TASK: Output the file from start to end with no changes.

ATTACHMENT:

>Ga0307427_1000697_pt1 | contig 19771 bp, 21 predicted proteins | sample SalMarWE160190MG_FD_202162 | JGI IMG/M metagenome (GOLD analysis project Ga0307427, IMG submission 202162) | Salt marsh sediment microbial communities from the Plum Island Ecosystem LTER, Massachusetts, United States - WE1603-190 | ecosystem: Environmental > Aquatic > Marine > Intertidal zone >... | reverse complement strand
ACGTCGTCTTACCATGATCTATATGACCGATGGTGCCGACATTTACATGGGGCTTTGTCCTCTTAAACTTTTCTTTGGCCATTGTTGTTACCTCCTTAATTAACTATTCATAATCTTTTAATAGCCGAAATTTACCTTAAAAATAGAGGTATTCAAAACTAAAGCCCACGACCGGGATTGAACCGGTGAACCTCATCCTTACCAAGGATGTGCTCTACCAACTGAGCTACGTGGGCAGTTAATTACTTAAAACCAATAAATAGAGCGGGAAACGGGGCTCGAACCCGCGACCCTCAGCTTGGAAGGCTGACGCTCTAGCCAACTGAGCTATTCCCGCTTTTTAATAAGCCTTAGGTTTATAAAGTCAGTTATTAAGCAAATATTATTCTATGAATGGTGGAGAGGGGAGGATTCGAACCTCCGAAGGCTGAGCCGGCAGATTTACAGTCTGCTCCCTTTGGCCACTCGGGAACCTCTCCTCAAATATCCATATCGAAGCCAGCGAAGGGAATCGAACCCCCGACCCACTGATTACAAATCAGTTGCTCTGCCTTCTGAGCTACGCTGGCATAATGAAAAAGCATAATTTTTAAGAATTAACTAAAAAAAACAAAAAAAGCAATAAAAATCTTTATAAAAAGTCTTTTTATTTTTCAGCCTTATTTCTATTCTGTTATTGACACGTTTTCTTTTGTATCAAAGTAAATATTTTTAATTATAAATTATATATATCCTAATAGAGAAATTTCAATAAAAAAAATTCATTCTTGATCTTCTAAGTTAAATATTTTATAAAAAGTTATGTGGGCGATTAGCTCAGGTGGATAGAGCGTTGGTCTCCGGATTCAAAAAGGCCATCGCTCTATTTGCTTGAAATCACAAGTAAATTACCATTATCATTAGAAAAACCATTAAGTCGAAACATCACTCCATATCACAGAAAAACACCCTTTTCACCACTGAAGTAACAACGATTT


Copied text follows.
>Ga0307427_1000697_pt1 | contig 19771 bp, 21 predicted proteins | sample SalMarWE160190MG_FD_202162 | JGI IMG/M metagenome (GOLD analysis project Ga0307427, IMG submission 202162) | Salt marsh sediment microbial communities from the Plum Island Ecosystem LTER, Massachusetts, United States - WE1603-190 | ecosystem: Environmental > Aquatic > Marine > Intertidal zone >... | reverse complement strand
ACGTCGTCTTACCATGATCTATATGACCGATGGTGCCGACATTTACATGGGGCTTTGTCCTCTTAAACTTTTCTTTGGCCATTGTTGTTACCTCCTTAATTAACTATTCATAATCTTTTAATAGCCGAAATTTACCTTAAAAATAGAGGTATTCAAAACTAAAGCCCACGACCGGGATTGAACCGGTGAACCTCATCCTTACCAAGGATGTGCTCTACCAACTGAGCTACGTGGGCAGTTAATTACTTAAAACCAATAAATAGAGCGGGAAACGGGGCTCGAACCCGCGACCCTCAGCTTGGAAGGCTGACGCTCTAGCCAACTGAGCTATTCCCGCTTTTTAATAAGCCTTAGGTTTATAAAGTCAGTTATTAAGCAAATATTATTCTATGAATGGTGGAGAGGGGAGGATTCGAACCTCCGAAGGCTGAGCCGGCAGATTTACAGTCTGCTCCCTTTGGCCACTCGGGAACCTCTCCTCAAATATCCATATCGAAGCCAGCGAAGGGAATCGAACCCCCGACCCACTGATTACAAATCAGTTGCTCTGCCTTCTGAGCTACGCTGGCATAATGAAAAAGCATAATTTTTAAGAATTAACTAAAAAAAACAAAAAAAGCAATAAAAATCTTTATAAAAAGTCTTTTTATTTTTCAGCCTTATTTCTATTCTGTTATTGACACGTTTTCTTTTGTATCAAAGTAAATATTTTTAATTATAAATTATATATATCCTAATAGAGAAATTTCAATAAAAAAAATTCATTCTTGATCTTCTAAGTTAAATATTTTATAAAAAGTTATGTGGGCGATTAGCTCAGGTGGATAGAGCGTTGGTCTCCGGATTCAAAAAGGCCATCGCTCTATTTGCTTGAAATCACAAGTAAATTACCATTATCATTAGAAAAACCATTAAGTCGAAACATCACTCCATATCACAGAAAAACACCCTTTTCACCACTGAAGTAACAACGATTT